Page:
Coté Memo #055: It’s cold in Toronto


Tech & Work World

Quick Hits

“Script” for Docker orchestration

Oftentimes, I write a “script” for presentations. I never read it for the presentation (maybe I should!), but it helps me organize my thoughts and presentation. Here’s the one I used for the Docker orchestration webinar I did with CloudSoft last week:

Macro-context: the demand for building your own PaaS – DevOps, cloud, etc.

[chart on DevOps delivery pipeline, old dto solutions DevOps pipeline]

I like to reduce things down to brutal simplicity. I have a lot going on in my work and personal life so I have to leave nuance for entertainment. To me, cloud is mostly about supporting custom written software, whether that’s for something like a SaaS (from social to ERP), consumer facing business applications (like online banking), or applications used by companies to help run their business. And what that means is creating a delivery pipeline that encompass all the phases of an applications life and automates each step as much as possible to reduce bottlenecks and increase throughput. You have to look at this pipeline as a mission critical process in your business: from development to production, it’s you’re factory, the thing that helps you make money…not just a cost center. You’re pushing out incrementally improving software that runs your business.

Custom written software is the most valuable work-load for cloud, I’d theorize, where value is rated by how technology can help a company get competitive differentiation.

So, something like Docker is especially interesting because it promises to speed up that pipeline. I don’t think anyone know exactly what it will shape up to be, but it looks like the “private PaaS” answer we’ve all be looking for.

[chart with SaaS, PaaS, ISaaS, IaaS market-sizing – put OpenStack market-sizing in there next to it]

Now, PaaS is an odd category of public cloud. It seems like the perfect realization of the efficiencies of cloud, and yet it keeps limping along as a market as this 451 market-sizing shows.

Much of that revenue comes from Salesforce which has its own platform (a “PaaS for SaaS” as we call it) and Heroku.

[chart on demand for private cloud]

For some reason, developers and companies have a lust for build your own cloud: they either get their own gear or rent raw IaaS and build up their own stacks to support as automated as a DevOps delivery pipeline as possible. Maybe it’s cost (I haven’t ever heard a developer say public PaaSes like Heroku are cheap), maybe it’s the need to exactly customize functionality, maybe it’s good old paranoia and FUD (which could be justified, who knows).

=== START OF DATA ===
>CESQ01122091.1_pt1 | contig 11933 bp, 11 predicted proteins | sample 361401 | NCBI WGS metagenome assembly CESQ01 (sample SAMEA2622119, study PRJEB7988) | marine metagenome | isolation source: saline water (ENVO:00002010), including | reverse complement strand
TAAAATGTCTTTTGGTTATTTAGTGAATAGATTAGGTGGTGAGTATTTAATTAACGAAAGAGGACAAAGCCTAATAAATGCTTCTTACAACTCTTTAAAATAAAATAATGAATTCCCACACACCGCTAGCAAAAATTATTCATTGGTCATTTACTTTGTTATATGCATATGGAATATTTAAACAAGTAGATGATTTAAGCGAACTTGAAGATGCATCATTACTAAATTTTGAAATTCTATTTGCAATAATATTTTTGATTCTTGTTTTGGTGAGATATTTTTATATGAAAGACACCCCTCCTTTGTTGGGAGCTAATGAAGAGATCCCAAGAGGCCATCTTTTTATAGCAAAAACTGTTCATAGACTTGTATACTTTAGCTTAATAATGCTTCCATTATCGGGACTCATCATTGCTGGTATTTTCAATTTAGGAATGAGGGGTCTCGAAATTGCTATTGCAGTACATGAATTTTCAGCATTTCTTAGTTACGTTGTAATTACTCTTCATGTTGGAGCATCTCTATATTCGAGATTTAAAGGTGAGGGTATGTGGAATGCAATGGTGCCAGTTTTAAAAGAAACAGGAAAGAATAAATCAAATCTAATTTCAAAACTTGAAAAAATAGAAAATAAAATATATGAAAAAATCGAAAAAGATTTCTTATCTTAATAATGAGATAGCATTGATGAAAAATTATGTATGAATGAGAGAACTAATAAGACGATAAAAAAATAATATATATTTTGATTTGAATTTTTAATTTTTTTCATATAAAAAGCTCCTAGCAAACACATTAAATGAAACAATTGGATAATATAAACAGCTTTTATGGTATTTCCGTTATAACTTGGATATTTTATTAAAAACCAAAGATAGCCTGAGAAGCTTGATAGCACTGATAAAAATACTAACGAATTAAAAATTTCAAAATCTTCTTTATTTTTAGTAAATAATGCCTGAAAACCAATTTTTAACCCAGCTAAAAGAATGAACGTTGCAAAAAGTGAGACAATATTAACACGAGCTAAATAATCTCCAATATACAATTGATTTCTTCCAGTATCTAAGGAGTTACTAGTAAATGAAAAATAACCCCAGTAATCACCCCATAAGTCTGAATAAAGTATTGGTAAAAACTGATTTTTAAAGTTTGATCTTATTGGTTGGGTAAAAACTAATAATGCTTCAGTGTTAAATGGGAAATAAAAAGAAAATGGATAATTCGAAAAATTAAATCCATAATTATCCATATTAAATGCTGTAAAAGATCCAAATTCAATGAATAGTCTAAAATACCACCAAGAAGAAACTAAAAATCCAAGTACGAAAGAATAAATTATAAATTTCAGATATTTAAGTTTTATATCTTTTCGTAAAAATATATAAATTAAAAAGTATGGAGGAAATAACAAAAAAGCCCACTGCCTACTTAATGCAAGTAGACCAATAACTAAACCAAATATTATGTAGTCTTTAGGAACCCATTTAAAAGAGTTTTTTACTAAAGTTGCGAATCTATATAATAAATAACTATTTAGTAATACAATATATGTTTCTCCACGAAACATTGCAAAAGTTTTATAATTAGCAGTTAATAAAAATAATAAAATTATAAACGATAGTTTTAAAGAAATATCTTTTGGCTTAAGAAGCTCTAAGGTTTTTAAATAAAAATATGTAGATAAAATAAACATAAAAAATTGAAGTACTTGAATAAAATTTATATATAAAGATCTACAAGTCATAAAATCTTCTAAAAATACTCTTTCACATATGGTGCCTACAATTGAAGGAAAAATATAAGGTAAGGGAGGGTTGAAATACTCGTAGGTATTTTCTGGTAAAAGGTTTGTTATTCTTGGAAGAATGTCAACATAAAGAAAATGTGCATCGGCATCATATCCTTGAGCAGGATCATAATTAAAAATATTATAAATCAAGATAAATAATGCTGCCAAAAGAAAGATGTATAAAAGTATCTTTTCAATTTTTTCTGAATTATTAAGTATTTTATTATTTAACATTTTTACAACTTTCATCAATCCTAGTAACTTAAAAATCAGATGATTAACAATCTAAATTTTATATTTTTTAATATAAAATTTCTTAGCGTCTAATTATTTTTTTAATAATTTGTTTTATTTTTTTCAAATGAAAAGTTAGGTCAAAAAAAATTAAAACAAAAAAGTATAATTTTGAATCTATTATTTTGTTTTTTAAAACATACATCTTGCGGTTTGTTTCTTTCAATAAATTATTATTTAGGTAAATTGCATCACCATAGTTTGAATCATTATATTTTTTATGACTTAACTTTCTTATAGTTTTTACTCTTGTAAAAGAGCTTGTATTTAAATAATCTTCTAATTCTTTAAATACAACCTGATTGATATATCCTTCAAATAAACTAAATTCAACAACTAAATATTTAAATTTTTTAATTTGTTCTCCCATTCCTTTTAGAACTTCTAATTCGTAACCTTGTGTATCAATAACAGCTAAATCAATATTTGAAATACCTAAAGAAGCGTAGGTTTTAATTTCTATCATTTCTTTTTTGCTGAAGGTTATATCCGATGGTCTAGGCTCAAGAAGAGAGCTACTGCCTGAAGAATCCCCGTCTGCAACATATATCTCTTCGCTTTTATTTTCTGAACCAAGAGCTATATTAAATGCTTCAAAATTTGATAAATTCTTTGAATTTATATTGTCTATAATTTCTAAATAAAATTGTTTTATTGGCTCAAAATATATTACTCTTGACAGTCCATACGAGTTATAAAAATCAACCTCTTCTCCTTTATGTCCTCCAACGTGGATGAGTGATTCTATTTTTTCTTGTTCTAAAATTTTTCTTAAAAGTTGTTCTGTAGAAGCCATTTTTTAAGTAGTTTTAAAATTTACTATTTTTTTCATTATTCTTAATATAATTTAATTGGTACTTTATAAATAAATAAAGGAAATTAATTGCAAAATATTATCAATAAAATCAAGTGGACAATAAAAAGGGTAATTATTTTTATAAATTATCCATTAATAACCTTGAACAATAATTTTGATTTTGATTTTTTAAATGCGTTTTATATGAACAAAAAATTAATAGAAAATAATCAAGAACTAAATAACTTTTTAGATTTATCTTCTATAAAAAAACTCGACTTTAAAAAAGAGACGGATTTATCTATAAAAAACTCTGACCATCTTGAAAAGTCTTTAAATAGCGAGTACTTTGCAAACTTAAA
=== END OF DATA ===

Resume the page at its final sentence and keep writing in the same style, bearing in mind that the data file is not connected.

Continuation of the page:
Whatever the case, people want control over their stacks, and that’s where things get interesting. The more control you have, the more you have to worry about the more hassle there is.

We seem to have a long way to go to replicate the magical, effortless push to deploy demo we remember from early public PaaS days. Much of what’s needed is what’s currently going under the title of “orchestration” which, roughly, means “making sure my complex distributed system is installed and configured properly…and then allowing me to modify its runtime characteristics and upgrade it.” You know, getting the application up and running, tuning its performance ongoing as needed, and upgrading it.

[insert chart showing rise of new automation tools/brands]

This area has long been the domain of custom shell scripts, manual configuration, and, thankfully, in recent years configuration management companies like Chef and Puppet (who are taking over the automation reigns from OpsWare and Bladelogic).

Docker has burst on to the scene of late as an interesting salve for cloud infrastructure woes. To me, it starts with the right goals: make using cloud easier for developers. That may seem subtle, but it’s different than most infrastructure software goals which is make like easier for sysadmins and auditors.

To keep pushing on the dream of being able to build your own PaaS, the ad hoc community around all of this has been obsessing about orchestration of Docker-based clouds, let’s call them, of late. So let’s look at that.